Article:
weight lifting

G-y-m not J-i-m

Recently Tracy and I got an email from a new post doc at Western. Her name is Stephanie Coen and she works in the Geography department. The cool thing, and the reason she got in touch with us, is that she works on gender and spaces for physical activity. Her website says, “My research in health geography is driven by an overarching concern for how everyday social and material contexts matter for health and health equity. I am particularly interested in how taken-for-granted—and often unquestioned—features of our day-to-day environments become implicated in the production of health outcomes, behaviours, and inequities.”

We had a great lunch and talked about powerlifting. That’s Stephanie’s sport. And we talked about academic life in general. We also talked about her latest publication. It’s called, “It’s gym, like g-y-m not J-i-m”: Exploring the role of place in the gendering of physical activity.”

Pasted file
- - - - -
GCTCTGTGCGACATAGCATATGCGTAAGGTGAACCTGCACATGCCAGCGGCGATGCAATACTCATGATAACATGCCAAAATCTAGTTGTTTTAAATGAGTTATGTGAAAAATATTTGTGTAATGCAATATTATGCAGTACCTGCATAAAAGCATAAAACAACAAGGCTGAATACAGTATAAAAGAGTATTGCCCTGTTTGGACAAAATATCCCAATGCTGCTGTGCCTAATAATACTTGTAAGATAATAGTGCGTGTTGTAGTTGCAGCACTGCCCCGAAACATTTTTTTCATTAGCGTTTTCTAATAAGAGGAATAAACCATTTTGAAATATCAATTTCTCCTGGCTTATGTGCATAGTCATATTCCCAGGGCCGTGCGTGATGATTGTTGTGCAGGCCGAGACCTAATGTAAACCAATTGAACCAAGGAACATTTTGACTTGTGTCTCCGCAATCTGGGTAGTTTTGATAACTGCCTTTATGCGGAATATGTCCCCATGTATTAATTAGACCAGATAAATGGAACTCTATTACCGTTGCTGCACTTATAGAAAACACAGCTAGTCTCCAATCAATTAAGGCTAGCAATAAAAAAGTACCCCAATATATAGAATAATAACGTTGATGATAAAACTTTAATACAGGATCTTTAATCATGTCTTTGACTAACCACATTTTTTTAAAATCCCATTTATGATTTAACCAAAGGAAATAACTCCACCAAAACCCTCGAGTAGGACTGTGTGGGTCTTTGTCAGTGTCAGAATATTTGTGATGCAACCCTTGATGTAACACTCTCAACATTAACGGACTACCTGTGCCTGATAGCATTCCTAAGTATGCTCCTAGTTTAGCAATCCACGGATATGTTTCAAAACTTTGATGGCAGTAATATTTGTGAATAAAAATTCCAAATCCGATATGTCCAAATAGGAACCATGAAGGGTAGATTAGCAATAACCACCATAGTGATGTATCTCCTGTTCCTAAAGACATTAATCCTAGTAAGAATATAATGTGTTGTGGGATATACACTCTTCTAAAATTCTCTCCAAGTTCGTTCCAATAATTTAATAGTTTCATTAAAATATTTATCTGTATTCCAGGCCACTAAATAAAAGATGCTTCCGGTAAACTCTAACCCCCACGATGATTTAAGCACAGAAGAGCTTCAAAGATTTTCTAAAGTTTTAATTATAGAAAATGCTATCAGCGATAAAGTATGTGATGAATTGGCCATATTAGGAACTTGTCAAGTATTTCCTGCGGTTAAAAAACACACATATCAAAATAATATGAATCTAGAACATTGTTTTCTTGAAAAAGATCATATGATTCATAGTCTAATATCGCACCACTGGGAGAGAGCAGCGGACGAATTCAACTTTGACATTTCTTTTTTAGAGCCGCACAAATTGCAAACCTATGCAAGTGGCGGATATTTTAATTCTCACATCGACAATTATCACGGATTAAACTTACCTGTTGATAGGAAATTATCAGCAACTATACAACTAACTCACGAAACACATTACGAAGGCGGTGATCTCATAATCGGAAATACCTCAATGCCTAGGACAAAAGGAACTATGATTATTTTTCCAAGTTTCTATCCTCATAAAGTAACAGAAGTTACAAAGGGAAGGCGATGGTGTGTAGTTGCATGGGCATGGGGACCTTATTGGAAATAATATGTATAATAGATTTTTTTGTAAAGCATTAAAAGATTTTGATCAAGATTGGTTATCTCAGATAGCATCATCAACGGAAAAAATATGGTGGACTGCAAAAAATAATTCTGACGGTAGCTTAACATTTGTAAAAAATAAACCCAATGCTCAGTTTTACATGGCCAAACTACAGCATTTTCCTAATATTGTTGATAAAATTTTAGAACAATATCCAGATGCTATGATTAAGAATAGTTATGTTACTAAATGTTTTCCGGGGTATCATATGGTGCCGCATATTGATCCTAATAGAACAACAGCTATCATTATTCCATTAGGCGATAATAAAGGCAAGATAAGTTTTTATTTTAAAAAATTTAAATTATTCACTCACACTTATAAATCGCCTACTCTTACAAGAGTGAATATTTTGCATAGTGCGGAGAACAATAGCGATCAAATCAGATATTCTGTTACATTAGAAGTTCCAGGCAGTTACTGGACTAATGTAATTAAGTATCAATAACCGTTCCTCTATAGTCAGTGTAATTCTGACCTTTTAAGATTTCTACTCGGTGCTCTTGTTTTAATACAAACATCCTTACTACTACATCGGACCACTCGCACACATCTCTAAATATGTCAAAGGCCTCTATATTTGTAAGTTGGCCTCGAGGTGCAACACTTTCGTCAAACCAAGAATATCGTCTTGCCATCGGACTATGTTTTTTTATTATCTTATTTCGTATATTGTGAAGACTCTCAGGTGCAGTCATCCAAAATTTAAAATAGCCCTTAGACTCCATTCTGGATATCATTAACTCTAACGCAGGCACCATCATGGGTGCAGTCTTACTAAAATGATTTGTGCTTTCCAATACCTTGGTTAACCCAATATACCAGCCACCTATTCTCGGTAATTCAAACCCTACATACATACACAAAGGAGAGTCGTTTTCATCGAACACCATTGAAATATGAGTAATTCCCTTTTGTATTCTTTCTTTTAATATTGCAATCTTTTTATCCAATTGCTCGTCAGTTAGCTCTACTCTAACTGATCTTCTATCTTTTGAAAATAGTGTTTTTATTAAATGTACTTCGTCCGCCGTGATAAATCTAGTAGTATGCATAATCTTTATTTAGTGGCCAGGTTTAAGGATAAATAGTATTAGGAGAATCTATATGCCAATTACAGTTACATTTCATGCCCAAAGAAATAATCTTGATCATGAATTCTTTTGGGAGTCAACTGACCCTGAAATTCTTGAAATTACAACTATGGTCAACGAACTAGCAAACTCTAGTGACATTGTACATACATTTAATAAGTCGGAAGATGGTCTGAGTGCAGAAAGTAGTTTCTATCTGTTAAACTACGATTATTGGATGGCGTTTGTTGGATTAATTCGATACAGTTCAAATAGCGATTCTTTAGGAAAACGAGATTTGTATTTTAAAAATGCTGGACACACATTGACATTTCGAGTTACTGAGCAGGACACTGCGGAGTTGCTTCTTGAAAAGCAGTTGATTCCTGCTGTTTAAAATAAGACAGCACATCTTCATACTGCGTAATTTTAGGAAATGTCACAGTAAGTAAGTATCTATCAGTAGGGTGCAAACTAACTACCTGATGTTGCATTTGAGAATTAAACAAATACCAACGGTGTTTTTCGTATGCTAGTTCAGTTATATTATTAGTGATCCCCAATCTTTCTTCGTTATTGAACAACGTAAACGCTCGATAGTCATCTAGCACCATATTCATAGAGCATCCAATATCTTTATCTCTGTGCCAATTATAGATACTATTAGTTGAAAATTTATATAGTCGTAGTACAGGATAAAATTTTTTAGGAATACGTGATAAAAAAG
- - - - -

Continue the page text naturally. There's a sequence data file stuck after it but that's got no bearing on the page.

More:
There’s a link to the paper here: http://www.sciencedirect.com/science/article/pii/S0277953617306536?via%3Dihub#sec6

And Stephanie gave us an author link that gives open access till the end of December so everyone can read it: https://authors.elsevier.com/a/1W0uu-CmUdwEe

ABSTRACT: Although gyms are potentially sites for health promotion, they may also be places where gendered inequities in health opportunities emerge and are sustained. Our findings demonstrate that micro-level processes at the scale of the everyday exercise environment work to routinize gender disparities and differences in physical activity. Public health efforts to close the gender gap in physical activity must account for the socio-spatial processes that reproduce, as well as challenge, gender hegemony in everyday physical activity places such as the gym.

One of the things I love about the blog are meeting researchers from around the university and further afield whose work connects them to the blog.
A rack of colourful weights in an empty gym

Photo by Ricardo Estefânio on Unsplash